Duchess Kate’s feat: Duchess Kate Scuba
Published: August 3, 2015
Duchess Kate’s feat: Duchess Kate Scuba, They are famously competitive when it comes to sport, and now the Duchess of Cambridge has ensured that she will never be left behind when her husband goes diving by passing an advanced scuba course.
The Duke of Cambridge has been diving for much of his life, encouraged by his father the Prince of Wales, whom he succeeded last year as president of the British Sub-Aqua Club.
The Duchess’s pursuit of advanced diving qualifications, to enable her to dive to the same depth as the Duke, has until now remained a secret.
Kensington Palace confirmed to The Telegraph that the Duchess has passed a Professional Association of Diving Instructors (PADI) Advanced Open Water Diver qualification, meaning she can dive to a depth of 30 metres (98ft).
It is the most advanced qualification taken by most recreational divers, as going any deeper involves inherent risks such as nitrogen narcosis, a sensation similar to drunkenness.
The qualification has enabled the Duchess to join her husband on deep dives to look for sharks during holidays in the Middleton family’s regular haunt of Mustique.
Kelly Fisher Katz, who met the Duke and Duchess when she was on holiday on the Caribbean island with her husband Martin, a Beverly Hills jeweller, said: “We went diving and they went very deep, more than 90ft. Our instructor said Martin and I weren’t qualified to go on the shark dives that they went on. They’re quite the sportsmen.”
To pass the PADI advanced qualification divers must complete a total of five dives, including a deep dive and an underwater navigation dive, during which they are taught how to cope with the physiological effects of deeper scuba diving.
The other three dives are chosen from a range of options including photography, buoyancy control, fish identification, night time diving and exploring wrecks.
Compulsory equipment includes a dive knife – used in emergencies such as becoming entangled in fishing nets – and a compass.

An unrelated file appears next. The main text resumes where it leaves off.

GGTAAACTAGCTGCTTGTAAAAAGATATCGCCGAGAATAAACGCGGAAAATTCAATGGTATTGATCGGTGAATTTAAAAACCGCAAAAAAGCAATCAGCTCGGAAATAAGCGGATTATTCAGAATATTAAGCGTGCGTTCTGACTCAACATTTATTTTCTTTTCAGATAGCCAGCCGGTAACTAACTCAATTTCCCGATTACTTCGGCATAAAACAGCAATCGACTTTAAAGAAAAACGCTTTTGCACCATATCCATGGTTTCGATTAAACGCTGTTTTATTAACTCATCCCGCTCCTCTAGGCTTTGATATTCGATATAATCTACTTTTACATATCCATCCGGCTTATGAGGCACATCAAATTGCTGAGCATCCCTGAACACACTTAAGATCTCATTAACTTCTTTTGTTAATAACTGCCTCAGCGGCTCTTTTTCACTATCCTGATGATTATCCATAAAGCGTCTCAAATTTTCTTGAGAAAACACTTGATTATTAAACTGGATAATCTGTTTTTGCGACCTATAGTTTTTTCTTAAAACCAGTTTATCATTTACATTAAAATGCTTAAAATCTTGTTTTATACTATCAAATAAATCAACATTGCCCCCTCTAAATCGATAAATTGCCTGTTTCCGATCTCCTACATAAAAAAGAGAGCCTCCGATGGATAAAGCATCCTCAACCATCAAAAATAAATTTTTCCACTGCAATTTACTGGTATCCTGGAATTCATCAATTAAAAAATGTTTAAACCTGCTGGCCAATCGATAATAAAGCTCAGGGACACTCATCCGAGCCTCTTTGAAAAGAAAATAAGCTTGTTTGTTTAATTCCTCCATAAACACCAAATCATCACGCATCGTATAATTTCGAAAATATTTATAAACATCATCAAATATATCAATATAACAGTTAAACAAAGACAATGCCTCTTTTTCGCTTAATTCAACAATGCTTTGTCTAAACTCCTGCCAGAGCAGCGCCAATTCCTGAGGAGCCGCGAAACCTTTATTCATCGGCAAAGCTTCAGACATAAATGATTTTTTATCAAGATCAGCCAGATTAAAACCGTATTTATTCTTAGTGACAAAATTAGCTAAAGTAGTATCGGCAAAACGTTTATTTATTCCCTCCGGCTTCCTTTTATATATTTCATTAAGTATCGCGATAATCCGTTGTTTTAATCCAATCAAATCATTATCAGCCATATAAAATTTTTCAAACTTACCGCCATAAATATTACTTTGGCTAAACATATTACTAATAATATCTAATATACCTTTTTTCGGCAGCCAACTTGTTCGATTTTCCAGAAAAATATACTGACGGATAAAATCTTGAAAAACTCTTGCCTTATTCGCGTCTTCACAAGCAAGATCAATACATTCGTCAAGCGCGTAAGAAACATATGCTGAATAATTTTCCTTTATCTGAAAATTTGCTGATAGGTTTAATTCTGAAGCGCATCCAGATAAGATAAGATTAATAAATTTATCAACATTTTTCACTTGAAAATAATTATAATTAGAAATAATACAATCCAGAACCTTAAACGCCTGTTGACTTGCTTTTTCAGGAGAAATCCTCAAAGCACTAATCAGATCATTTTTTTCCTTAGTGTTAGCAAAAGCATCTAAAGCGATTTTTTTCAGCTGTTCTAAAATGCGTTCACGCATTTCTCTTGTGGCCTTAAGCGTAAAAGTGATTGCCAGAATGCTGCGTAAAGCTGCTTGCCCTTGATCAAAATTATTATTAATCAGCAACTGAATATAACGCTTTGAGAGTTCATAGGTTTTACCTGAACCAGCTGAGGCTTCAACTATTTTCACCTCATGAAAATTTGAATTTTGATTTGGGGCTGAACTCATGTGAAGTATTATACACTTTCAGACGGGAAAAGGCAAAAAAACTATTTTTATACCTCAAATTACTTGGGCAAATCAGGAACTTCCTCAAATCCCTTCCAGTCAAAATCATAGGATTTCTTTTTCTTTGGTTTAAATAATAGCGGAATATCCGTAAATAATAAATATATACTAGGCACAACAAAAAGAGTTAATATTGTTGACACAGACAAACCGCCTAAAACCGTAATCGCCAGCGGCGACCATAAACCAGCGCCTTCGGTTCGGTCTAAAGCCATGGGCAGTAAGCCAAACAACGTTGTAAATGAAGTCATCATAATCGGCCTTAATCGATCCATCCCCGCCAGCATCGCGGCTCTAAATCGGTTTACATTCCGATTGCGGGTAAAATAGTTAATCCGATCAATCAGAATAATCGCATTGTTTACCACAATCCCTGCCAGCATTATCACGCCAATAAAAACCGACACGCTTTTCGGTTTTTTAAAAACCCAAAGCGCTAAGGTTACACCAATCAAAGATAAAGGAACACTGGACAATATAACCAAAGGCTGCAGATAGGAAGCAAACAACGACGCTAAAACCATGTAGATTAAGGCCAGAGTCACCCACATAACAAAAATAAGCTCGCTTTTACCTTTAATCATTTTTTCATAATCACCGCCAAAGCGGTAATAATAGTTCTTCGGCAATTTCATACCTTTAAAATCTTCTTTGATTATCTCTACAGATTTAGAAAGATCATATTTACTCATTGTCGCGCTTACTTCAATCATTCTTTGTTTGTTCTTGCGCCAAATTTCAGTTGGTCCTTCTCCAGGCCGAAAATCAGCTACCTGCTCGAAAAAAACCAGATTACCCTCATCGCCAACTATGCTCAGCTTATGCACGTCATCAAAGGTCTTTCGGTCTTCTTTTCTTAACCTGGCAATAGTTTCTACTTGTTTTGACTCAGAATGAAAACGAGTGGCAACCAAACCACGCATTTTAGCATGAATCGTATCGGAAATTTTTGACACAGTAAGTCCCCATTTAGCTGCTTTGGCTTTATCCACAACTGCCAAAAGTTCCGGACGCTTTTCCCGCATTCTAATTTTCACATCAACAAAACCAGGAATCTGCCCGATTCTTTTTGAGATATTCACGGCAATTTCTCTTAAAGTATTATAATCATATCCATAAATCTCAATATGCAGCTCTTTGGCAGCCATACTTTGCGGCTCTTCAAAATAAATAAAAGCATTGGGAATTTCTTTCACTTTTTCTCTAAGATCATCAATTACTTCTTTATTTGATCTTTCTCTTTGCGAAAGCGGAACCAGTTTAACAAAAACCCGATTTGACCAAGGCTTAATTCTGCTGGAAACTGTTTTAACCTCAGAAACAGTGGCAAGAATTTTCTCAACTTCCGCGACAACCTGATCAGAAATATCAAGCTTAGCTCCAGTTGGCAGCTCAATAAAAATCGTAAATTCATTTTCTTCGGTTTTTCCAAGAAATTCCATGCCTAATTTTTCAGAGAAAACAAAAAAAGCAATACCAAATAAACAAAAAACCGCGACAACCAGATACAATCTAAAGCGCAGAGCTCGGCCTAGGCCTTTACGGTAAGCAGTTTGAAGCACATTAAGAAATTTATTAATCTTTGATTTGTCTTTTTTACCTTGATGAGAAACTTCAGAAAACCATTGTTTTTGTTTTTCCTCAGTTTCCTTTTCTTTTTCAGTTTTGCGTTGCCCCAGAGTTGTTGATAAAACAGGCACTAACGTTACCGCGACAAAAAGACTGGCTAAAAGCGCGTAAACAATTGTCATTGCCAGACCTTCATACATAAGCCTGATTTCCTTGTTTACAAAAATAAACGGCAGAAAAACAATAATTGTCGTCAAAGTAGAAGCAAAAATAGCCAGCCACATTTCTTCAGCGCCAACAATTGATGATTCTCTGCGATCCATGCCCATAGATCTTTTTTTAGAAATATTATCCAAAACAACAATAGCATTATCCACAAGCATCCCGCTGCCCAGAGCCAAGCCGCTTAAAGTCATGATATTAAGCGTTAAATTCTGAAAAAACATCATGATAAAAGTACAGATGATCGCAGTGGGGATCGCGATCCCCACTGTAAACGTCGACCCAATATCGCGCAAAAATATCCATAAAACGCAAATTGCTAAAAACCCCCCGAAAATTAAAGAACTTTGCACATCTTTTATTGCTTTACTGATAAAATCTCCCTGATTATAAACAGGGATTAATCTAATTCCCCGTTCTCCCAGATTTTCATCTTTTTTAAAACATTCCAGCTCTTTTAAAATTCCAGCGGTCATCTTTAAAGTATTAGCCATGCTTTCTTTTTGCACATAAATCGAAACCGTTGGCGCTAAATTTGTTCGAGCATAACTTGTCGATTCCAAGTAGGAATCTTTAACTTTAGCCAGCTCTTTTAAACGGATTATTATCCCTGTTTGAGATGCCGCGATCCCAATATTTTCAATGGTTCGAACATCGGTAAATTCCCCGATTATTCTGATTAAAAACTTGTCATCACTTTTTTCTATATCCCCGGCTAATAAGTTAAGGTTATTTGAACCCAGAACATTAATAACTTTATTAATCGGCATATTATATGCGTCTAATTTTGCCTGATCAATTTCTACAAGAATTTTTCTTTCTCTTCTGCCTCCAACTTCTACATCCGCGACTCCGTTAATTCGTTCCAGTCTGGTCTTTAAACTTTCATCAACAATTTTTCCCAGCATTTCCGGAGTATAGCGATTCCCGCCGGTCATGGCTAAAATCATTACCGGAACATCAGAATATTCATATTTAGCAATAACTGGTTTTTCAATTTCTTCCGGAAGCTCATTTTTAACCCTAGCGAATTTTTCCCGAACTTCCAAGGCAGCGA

Divers can only stay at a depth of 30m for a maximum of 20 minutes if it is their first dive of the day, or for much shorter periods if they have done other dives. They have to stop for three minutes at a depth of 5m on the way back up, to allow for the body to expel nitrogen that has built up at depth.
A spokesman for the Duchess said: “Diving is something the Duchess very much enjoys, and the Duke of Cambridge, who is of course President of the BSAC, has said in the past that he is hopeful his children will become interested in the sport.”
The Duchess is thought to have gained the qualification from a diving school in Mustique, as the British Sub-Aqua Club has its own system of qualifications which the Duchess might have been expected to use if she had been in this country. PADI is an American organisation which charges for its qualifications, whereas the BSAC is run by volunteers through a network of local clubs.
Eugene Farrell, chairman of the British Sub-Aqua Club, said: “We are thrilled that The Duchess of Cambridge shares her husband’s interest in the underwater world and has further progressed her diver training.
“Last summer while diving with BSAC, The Duke of Cambridge suggested George may also one day follow in his footsteps, so we hope in the future the whole family may share the same passion for scuba diving.”
The Duke and Duchess have talked in the past about their competitive nature, which has also been on display when they have taken part in challenges during official engagements.
The Duke once said: “We are both very competitive. She beats me at tennis and skiing but I am better at the rest.”
The couple went head to head in a dragon boat race in Canada in 2011, which was won by the Duke’s team, but the Duchess got her revenge in New Zealand last year when she won a race in America’s Cup yachts.
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